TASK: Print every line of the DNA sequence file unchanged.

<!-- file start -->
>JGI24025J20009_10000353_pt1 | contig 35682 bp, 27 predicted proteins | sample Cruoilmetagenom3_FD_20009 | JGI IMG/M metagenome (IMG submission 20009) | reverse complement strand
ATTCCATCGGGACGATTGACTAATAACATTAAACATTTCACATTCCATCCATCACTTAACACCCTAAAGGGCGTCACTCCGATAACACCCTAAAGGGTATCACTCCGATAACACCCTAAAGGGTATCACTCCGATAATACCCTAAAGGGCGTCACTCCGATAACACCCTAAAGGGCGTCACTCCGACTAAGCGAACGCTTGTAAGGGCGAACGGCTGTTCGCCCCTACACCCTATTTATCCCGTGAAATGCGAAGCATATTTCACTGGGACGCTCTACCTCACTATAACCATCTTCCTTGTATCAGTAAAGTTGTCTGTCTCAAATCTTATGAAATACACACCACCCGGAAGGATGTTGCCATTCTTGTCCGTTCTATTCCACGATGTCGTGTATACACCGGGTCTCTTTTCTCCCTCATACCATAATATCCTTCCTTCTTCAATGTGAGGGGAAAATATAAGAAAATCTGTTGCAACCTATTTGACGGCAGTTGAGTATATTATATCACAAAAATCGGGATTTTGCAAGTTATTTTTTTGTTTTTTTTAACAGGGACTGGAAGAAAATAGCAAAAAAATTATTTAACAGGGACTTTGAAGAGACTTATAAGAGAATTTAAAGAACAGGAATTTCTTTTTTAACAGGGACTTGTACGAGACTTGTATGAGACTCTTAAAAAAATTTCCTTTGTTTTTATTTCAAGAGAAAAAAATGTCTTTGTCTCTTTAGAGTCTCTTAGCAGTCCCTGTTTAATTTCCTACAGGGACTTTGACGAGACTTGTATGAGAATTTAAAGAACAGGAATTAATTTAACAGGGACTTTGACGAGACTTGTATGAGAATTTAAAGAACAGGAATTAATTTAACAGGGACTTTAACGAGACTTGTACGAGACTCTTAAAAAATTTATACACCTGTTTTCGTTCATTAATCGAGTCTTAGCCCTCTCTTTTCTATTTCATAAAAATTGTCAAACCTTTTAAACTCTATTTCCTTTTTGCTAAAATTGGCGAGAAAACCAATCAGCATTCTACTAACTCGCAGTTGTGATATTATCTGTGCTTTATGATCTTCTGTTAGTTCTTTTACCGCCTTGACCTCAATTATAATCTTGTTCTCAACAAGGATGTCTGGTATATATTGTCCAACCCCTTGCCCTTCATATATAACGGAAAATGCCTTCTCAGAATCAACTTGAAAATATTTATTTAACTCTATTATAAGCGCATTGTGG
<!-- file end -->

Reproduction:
>JGI24025J20009_10000353_pt1 | contig 35682 bp, 27 predicted proteins | sample Cruoilmetagenom3_FD_20009 | JGI IMG/M metagenome (IMG submission 20009) | reverse complement strand
ATTCCATCGGGACGATTGACTAATAACATTAAACATTTCACATTCCATCCATCACTTAACACCCTAAAGGGCGTCACTCCGATAACACCCTAAAGGGTATCACTCCGATAACACCCTAAAGGGTATCACTCCGATAATACCCTAAAGGGCGTCACTCCGATAACACCCTAAAGGGCGTCACTCCGACTAAGCGAACGCTTGTAAGGGCGAACGGCTGTTCGCCCCTACACCCTATTTATCCCGTGAAATGCGAAGCATATTTCACTGGGACGCTCTACCTCACTATAACCATCTTCCTTGTATCAGTAAAGTTGTCTGTCTCAAATCTTATGAAATACACACCACCCGGAAGGATGTTGCCATTCTTGTCCGTTCTATTCCACGATGTCGTGTATACACCGGGTCTCTTTTCTCCCTCATACCATAATATCCTTCCTTCTTCAATGTGAGGGGAAAATATAAGAAAATCTGTTGCAACCTATTTGACGGCAGTTGAGTATATTATATCACAAAAATCGGGATTTTGCAAGTTATTTTTTTGTTTTTTTTAACAGGGACTGGAAGAAAATAGCAAAAAAATTATTTAACAGGGACTTTGAAGAGACTTATAAGAGAATTTAAAGAACAGGAATTTCTTTTTTAACAGGGACTTGTACGAGACTTGTATGAGACTCTTAAAAAAATTTCCTTTGTTTTTATTTCAAGAGAAAAAAATGTCTTTGTCTCTTTAGAGTCTCTTAGCAGTCCCTGTTTAATTTCCTACAGGGACTTTGACGAGACTTGTATGAGAATTTAAAGAACAGGAATTAATTTAACAGGGACTTTGACGAGACTTGTATGAGAATTTAAAGAACAGGAATTAATTTAACAGGGACTTTAACGAGACTTGTACGAGACTCTTAAAAAATTTATACACCTGTTTTCGTTCATTAATCGAGTCTTAGCCCTCTCTTTTCTATTTCATAAAAATTGTCAAACCTTTTAAACTCTATTTCCTTTTTGCTAAAATTGGCGAGAAAACCAATCAGCATTCTACTAACTCGCAGTTGTGATATTATCTGTGCTTTATGATCTTCTGTTAGTTCTTTTACCGCCTTGACCTCAATTATAATCTTGTTCTCAACAAGGATGTCTGGTATATATTGTCCAACCCCTTGCCCTTCATATATAACGGAAAATGCCTTCTCAGAATCAACTTGAAAATATTTATTTAACTCTATTATAAGCGCATTGTGG